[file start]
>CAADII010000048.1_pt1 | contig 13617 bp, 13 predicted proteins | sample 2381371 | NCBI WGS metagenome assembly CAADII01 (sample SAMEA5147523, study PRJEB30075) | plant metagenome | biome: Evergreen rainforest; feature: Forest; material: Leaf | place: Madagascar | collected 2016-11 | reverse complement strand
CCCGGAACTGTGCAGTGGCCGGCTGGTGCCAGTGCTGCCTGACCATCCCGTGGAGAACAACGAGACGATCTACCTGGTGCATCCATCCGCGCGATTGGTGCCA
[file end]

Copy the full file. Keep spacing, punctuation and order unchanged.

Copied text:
>CAADII010000048.1_pt1 | contig 13617 bp, 13 predicted proteins | sample 2381371 | NCBI WGS metagenome assembly CAADII01 (sample SAMEA5147523, study PRJEB30075) | plant metagenome | biome: Evergreen rainforest; feature: Forest; material: Leaf | place: Madagascar | collected 2016-11 | reverse complement strand
CCCGGAACTGTGCAGTGGCCGGCTGGTGCCAGTGCTGCCTGACCATCCCGTGGAGAACAACGAGACGATCTACCTGGTGCATCCATCCGCGCGATTGGTGCCA